Starting out on this journey I initially burdened myself with the mistaken belief that if I put my all into my writing, write the best story I can, package it with a nice eye-catching cover, the discoverability part would take care of itself.
I was so wrong. In a sea of books, how do you get yours to stand out? You can’t go on screaming “pick me!” “Pick me!” I usually run away from noise like that. I even examined my own ways of finding books and they comprise a combination of things: cover; blurb; genre; word of mouth, and mood. And yet, with all these things in place, it won’t guarantee a large and consistent audience. A lot of it is also based on luck. So how do you play the odds? It’s fairly simple really, and it seems obvious now, as it always does in retrospect, but the best way to be discovered is to write the next book, and the next one after that. Make sure you write a good story, prepare it professionally, and move on to the next project. Hugh Howey wrote an excellent post on Discoverability where he puts it much more succinctly, plus he shares some pointers on interacting with readers. At the end of the day you’re doing this writing thing because you enjoy it and want others to enjoy it too. There lies your approach.
Here is an excerpt:
“Okay, assuming you’ve got a great book that is packaged well, how do you get it discovered? Now, I’m not bullshitting you here. I’m telling you the truth, as someone who was in this position and fully believed in what I did next. With my father telling me I should be promoting the hell out of that debut novel, I proceeded to . . . write my next book.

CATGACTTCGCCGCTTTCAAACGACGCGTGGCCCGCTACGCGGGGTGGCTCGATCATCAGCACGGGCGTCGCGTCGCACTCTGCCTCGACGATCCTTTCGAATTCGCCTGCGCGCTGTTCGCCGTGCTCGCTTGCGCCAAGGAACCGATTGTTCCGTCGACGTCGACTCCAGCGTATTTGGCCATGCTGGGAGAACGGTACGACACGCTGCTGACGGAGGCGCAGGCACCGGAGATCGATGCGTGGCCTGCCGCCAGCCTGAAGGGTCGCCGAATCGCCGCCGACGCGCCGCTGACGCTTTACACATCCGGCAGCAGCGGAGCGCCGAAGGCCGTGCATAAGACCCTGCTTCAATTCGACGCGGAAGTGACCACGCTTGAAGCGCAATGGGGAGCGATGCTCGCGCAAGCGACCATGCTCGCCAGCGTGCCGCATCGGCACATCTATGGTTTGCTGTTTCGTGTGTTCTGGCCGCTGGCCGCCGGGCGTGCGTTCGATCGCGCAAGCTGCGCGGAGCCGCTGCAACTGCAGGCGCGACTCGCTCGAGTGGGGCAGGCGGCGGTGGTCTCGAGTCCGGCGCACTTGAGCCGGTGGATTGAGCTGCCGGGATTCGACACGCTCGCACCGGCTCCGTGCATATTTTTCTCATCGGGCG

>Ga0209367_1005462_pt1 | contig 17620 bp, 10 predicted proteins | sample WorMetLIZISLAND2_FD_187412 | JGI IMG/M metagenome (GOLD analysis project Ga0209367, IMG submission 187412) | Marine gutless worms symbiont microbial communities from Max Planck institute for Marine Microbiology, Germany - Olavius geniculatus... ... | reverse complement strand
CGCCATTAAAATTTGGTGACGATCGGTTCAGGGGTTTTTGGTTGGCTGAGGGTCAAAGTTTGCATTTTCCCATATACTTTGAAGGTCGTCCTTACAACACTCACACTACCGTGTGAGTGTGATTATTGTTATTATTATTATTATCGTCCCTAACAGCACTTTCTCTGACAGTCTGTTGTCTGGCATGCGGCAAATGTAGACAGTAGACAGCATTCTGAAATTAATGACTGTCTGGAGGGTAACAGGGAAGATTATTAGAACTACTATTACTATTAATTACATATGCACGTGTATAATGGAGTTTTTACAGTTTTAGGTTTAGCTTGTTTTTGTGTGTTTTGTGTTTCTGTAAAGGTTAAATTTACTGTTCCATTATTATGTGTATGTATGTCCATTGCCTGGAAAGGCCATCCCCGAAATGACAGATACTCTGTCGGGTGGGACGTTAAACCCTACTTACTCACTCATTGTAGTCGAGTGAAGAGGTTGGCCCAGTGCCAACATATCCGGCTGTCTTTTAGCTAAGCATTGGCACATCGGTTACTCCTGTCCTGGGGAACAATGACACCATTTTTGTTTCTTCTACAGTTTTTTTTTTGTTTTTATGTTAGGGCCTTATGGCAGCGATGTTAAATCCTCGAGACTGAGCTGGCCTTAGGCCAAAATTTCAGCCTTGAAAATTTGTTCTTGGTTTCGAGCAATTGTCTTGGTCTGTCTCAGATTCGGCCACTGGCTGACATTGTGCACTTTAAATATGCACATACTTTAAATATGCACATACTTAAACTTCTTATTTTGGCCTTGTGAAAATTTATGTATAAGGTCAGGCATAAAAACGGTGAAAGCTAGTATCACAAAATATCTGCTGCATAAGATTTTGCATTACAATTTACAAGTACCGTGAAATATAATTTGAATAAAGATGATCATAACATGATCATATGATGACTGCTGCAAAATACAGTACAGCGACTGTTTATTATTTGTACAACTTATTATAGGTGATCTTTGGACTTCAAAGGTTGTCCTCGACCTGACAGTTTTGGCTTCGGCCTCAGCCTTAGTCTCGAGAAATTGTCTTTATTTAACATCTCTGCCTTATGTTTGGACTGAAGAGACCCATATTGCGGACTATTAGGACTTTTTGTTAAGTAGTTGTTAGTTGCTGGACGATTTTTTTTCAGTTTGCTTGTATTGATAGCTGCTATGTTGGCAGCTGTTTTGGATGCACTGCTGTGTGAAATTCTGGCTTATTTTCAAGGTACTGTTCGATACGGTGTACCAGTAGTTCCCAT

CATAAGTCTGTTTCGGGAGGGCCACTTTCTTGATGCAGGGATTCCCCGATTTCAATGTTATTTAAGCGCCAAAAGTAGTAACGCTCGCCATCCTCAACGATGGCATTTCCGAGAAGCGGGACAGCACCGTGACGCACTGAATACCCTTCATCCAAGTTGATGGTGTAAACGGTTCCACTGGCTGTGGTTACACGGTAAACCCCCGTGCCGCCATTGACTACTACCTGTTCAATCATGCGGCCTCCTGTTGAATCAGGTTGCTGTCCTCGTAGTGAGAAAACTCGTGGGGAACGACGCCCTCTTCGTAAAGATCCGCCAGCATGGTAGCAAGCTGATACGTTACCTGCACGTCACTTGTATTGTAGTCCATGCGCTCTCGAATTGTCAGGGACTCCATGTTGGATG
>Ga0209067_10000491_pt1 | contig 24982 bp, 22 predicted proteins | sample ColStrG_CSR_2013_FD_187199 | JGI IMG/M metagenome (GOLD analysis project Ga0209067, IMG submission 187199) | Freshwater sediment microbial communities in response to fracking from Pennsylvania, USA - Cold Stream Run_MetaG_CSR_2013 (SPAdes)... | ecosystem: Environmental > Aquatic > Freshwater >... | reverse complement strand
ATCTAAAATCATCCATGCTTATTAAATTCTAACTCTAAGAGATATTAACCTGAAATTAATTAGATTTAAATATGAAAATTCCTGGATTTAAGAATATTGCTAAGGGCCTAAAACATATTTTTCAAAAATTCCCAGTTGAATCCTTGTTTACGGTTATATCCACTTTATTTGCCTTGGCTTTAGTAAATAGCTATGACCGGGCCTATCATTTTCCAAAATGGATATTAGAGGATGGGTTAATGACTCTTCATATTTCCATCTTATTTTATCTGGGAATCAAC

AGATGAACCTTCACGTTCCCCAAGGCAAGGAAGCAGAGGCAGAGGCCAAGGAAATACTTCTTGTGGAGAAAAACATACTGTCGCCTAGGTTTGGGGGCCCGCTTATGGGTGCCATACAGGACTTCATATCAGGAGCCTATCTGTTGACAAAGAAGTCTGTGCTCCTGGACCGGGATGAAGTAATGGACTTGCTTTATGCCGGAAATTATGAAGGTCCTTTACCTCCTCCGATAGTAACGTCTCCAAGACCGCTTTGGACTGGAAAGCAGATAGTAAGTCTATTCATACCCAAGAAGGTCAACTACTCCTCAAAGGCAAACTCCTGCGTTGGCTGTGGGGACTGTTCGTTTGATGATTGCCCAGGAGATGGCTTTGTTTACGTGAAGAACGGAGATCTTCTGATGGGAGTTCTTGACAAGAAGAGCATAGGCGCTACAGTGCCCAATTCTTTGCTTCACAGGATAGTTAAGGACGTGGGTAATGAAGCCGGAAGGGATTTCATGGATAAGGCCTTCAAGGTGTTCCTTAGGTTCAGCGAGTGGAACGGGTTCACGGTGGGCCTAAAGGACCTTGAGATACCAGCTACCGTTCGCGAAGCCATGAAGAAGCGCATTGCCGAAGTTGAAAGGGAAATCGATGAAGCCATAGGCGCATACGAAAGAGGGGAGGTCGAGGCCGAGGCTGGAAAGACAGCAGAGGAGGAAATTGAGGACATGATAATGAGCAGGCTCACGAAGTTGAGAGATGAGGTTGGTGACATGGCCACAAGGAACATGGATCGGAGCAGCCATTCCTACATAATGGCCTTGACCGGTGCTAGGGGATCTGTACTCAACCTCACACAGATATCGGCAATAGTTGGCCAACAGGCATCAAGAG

Stick with me. This is important. You’ve got that great book under your belt. Well guess what? You’ll look back one day and realize it wasn’t your best work. Not by far. And not only because it was your first but because of the small sample size. You need to get a few books out to find out which one is your best, and that means writing more.”
“I ignored all advice to push the hell out of my novel (advice to go to conferences, do signings every weekend, blitz bloggers and reviewers, etc.) and spent my time writing. Mostly because that’s what made me happy. I had 8 or 9 published works before one was discovered. I’m not suggesting that anyone who publishes a handful of works will have success, but I think you should start there. Let’s say 10. A dozen. A nice mix of novels, novellas, and short stories. Have a dozen of them published before you worry about being discovered. Because I’ll tell you, the backlist is where you’ll do well. I think this is the reason the top earning authors today are one of two people: Those authors who had a large backlist to move into e-books after reverting rights on previously published traditional books, and those authors who can crank out 5-10 works a year.”